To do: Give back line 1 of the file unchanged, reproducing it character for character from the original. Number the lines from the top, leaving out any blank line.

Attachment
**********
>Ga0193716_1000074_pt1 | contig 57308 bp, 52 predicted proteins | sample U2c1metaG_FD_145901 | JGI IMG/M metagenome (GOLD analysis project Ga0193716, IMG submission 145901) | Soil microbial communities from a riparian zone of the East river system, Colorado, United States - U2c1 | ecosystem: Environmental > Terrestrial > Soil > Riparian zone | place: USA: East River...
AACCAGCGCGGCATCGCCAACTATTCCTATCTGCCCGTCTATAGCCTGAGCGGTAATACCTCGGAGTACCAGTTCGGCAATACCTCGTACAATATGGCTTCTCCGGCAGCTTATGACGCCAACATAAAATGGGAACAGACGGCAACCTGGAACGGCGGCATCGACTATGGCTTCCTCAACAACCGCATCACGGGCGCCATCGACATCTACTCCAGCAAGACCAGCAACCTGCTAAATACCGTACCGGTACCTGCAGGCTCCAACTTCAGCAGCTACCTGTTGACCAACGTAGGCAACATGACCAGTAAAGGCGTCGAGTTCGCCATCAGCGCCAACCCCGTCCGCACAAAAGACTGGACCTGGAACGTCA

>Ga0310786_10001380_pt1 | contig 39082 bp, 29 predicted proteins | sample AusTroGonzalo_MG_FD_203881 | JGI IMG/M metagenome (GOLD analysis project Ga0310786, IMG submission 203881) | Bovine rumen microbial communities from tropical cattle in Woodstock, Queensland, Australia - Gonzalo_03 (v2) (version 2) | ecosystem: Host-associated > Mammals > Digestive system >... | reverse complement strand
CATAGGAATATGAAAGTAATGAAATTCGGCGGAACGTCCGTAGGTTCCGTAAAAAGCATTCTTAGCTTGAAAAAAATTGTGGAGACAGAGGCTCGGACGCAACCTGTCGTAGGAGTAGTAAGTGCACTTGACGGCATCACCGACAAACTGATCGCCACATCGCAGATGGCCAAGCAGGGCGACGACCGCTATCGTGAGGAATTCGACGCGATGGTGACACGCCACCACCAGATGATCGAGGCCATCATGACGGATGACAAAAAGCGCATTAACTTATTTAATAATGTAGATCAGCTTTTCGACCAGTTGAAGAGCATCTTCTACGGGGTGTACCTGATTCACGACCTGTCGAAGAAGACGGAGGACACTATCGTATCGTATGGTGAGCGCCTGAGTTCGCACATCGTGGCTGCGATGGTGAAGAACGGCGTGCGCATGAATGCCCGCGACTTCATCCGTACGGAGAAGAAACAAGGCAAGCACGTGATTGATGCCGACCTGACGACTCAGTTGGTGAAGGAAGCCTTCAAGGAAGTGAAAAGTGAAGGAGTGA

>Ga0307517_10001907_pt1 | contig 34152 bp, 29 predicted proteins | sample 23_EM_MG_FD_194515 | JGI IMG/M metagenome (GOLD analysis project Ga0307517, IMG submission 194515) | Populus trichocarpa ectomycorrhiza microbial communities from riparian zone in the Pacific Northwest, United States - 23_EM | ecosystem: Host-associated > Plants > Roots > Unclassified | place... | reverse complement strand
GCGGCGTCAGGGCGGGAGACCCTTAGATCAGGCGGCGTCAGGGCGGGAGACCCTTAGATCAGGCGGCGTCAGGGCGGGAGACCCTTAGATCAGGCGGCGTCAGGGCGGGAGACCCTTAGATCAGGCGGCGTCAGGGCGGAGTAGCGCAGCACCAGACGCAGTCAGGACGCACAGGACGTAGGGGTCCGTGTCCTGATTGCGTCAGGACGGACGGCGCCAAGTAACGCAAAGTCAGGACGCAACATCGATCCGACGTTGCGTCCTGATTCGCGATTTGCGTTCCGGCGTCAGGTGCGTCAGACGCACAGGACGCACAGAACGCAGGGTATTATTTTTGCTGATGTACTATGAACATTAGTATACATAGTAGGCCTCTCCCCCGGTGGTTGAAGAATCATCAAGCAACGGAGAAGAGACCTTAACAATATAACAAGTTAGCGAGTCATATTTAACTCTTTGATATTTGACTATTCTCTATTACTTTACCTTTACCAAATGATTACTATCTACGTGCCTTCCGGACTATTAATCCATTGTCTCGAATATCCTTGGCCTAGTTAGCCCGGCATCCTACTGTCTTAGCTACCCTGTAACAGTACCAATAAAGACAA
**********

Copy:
>Ga0193716_1000074_pt1 | contig 57308 bp, 52 predicted proteins | sample U2c1metaG_FD_145901 | JGI IMG/M metagenome (GOLD analysis project Ga0193716, IMG submission 145901) | Soil microbial communities from a riparian zone of the East river system, Colorado, United States - U2c1 | ecosystem: Environmental > Terrestrial > Soil > Riparian zone | place: USA: East River...